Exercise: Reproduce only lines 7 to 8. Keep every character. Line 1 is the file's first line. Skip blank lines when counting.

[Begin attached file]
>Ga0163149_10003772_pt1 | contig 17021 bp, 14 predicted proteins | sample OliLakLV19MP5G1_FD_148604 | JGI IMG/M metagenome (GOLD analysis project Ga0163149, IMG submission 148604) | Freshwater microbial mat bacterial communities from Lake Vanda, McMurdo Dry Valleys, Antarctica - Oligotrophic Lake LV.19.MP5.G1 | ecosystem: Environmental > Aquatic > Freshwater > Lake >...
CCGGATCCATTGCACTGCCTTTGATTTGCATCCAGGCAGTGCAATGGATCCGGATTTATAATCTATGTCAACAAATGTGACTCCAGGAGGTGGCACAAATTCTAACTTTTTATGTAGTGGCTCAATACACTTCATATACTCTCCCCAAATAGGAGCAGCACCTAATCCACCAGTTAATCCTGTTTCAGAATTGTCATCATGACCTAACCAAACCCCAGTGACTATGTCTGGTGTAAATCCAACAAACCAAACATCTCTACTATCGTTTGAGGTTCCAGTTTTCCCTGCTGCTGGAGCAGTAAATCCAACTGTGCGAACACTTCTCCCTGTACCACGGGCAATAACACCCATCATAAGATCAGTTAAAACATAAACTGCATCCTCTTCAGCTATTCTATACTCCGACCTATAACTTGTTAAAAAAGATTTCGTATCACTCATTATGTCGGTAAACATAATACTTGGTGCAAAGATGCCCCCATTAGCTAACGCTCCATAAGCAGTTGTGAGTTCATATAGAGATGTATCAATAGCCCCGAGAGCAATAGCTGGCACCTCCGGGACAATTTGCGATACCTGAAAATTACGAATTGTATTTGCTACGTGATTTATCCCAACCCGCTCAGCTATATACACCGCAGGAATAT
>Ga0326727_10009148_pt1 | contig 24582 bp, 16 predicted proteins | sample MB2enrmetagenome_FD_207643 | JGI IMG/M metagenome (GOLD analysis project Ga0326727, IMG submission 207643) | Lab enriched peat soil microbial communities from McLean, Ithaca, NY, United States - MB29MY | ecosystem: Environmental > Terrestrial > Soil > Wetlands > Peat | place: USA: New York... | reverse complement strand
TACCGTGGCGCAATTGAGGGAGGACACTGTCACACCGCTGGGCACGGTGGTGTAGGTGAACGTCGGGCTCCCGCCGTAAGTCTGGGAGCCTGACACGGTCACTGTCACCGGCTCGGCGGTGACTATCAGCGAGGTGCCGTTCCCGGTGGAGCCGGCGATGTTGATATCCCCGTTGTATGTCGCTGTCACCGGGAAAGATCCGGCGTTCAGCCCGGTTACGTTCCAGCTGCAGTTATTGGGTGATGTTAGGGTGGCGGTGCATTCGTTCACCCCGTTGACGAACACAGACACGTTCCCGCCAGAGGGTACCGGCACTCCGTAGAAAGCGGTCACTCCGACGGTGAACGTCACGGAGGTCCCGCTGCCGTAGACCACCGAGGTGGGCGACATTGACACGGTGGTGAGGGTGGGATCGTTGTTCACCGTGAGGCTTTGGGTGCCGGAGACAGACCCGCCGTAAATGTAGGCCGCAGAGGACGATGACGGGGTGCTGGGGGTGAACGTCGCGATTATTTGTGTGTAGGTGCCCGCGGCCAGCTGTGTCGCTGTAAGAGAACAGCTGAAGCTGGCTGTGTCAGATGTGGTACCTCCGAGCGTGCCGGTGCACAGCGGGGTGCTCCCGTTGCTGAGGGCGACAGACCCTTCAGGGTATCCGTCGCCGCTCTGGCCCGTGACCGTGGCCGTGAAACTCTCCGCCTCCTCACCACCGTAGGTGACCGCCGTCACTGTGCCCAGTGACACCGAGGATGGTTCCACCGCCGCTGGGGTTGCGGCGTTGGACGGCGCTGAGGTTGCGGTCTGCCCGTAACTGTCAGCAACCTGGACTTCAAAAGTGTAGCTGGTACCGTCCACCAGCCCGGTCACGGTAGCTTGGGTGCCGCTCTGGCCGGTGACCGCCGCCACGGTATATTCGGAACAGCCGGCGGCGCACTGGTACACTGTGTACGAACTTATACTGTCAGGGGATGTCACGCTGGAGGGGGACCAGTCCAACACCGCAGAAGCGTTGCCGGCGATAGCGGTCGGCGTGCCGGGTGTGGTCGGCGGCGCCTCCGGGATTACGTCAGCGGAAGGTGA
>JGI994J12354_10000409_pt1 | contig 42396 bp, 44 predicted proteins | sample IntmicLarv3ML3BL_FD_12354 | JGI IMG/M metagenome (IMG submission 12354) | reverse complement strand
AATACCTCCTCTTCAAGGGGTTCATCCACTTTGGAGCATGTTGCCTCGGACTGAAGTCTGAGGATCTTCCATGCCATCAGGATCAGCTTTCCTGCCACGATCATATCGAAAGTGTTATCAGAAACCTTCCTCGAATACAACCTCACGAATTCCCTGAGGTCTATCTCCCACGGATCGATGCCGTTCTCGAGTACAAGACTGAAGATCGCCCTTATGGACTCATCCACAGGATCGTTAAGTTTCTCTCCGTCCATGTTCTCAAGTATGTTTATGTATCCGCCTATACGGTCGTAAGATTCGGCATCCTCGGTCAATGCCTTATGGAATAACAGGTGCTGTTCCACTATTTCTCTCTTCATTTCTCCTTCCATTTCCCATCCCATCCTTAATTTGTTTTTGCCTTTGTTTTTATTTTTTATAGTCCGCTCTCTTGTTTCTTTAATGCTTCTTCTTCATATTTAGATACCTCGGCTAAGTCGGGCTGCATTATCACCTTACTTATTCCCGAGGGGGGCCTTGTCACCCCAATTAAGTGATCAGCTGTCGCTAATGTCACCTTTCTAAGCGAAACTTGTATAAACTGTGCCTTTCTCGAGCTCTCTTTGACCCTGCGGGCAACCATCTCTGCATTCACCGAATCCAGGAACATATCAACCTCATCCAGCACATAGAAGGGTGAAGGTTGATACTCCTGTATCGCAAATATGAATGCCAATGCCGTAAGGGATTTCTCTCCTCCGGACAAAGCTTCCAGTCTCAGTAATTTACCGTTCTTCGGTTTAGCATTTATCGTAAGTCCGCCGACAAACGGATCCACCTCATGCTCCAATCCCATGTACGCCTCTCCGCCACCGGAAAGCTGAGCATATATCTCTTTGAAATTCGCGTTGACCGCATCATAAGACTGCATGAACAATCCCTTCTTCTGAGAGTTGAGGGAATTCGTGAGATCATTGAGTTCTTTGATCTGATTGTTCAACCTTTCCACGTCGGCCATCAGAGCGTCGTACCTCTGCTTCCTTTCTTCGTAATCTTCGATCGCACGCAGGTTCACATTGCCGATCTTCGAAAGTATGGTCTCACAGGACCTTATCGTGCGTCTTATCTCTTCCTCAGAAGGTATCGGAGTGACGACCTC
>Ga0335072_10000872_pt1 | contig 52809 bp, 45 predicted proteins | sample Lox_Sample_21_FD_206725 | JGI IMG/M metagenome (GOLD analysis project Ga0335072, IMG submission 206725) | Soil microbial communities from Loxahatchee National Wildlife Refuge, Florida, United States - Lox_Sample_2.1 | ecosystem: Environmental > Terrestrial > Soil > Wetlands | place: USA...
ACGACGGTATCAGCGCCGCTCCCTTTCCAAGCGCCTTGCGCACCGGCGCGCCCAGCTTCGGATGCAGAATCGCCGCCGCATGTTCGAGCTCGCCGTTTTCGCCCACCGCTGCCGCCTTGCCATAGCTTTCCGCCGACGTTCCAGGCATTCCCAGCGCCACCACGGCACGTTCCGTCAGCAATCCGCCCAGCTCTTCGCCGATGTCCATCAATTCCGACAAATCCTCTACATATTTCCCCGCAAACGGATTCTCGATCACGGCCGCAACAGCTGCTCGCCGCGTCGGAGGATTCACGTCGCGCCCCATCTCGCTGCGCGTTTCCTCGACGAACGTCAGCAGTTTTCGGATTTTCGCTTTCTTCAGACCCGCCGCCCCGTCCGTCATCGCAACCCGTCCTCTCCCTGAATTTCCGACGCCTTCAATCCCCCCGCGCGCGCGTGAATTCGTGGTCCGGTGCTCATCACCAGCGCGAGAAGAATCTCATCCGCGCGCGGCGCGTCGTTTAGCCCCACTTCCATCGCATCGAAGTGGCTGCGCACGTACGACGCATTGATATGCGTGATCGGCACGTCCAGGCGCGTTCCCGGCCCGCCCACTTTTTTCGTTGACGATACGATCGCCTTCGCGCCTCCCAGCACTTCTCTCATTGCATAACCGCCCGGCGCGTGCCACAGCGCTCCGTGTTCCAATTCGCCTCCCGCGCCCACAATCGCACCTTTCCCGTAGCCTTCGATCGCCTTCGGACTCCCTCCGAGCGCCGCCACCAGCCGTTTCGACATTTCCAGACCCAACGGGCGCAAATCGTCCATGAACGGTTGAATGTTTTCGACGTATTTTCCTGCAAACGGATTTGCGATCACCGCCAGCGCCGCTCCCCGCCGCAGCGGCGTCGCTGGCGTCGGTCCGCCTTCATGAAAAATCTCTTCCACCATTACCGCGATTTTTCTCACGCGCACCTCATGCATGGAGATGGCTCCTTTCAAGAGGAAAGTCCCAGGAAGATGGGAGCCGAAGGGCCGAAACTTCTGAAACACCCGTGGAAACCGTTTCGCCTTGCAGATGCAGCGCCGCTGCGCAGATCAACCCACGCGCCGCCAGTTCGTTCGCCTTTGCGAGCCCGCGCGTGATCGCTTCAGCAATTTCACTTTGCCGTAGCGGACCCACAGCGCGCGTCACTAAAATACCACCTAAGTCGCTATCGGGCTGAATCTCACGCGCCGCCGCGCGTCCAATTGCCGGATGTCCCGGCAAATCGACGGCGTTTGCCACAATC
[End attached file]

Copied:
>Ga0335072_10000872_pt1 | contig 52809 bp, 45 predicted proteins | sample Lox_Sample_21_FD_206725 | JGI IMG/M metagenome (GOLD analysis project Ga0335072, IMG submission 206725) | Soil microbial communities from Loxahatchee National Wildlife Refuge, Florida, United States - Lox_Sample_2.1 | ecosystem: Environmental > Terrestrial > Soil > Wetlands | place: USA...
ACGACGGTATCAGCGCCGCTCCCTTTCCAAGCGCCTTGCGCACCGGCGCGCCCAGCTTCGGATGCAGAATCGCCGCCGCATGTTCGAGCTCGCCGTTTTCGCCCACCGCTGCCGCCTTGCCATAGCTTTCCGCCGACGTTCCAGGCATTCCCAGCGCCACCACGGCACGTTCCGTCAGCAATCCGCCCAGCTCTTCGCCGATGTCCATCAATTCCGACAAATCCTCTACATATTTCCCCGCAAACGGATTCTCGATCACGGCCGCAACAGCTGCTCGCCGCGTCGGAGGATTCACGTCGCGCCCCATCTCGCTGCGCGTTTCCTCGACGAACGTCAGCAGTTTTCGGATTTTCGCTTTCTTCAGACCCGCCGCCCCGTCCGTCATCGCAACCCGTCCTCTCCCTGAATTTCCGACGCCTTCAATCCCCCCGCGCGCGCGTGAATTCGTGGTCCGGTGCTCATCACCAGCGCGAGAAGAATCTCATCCGCGCGCGGCGCGTCGTTTAGCCCCACTTCCATCGCATCGAAGTGGCTGCGCACGTACGACGCATTGATATGCGTGATCGGCACGTCCAGGCGCGTTCCCGGCCCGCCCACTTTTTTCGTTGACGATACGATCGCCTTCGCGCCTCCCAGCACTTCTCTCATTGCATAACCGCCCGGCGCGTGCCACAGCGCTCCGTGTTCCAATTCGCCTCCCGCGCCCACAATCGCACCTTTCCCGTAGCCTTCGATCGCCTTCGGACTCCCTCCGAGCGCCGCCACCAGCCGTTTCGACATTTCCAGACCCAACGGGCGCAAATCGTCCATGAACGGTTGAATGTTTTCGACGTATTTTCCTGCAAACGGATTTGCGATCACCGCCAGCGCCGCTCCCCGCCGCAGCGGCGTCGCTGGCGTCGGTCCGCCTTCATGAAAAATCTCTTCCACCATTACCGCGATTTTTCTCACGCGCACCTCATGCATGGAGATGGCTCCTTTCAAGAGGAAAGTCCCAGGAAGATGGGAGCCGAAGGGCCGAAACTTCTGAAACACCCGTGGAAACCGTTTCGCCTTGCAGATGCAGCGCCGCTGCGCAGATCAACCCACGCGCCGCCAGTTCGTTCGCCTTTGCGAGCCCGCGCGTGATCGCTTCAGCAATTTCACTTTGCCGTAGCGGACCCACAGCGCGCGTCACTAAAATACCACCTAAGTCGCTATCGGGCTGAATCTCACGCGCCGCCGCGCGTCCAATTGCCGGATGTCCCGGCAAATCGACGGCGTTTGCCACAATC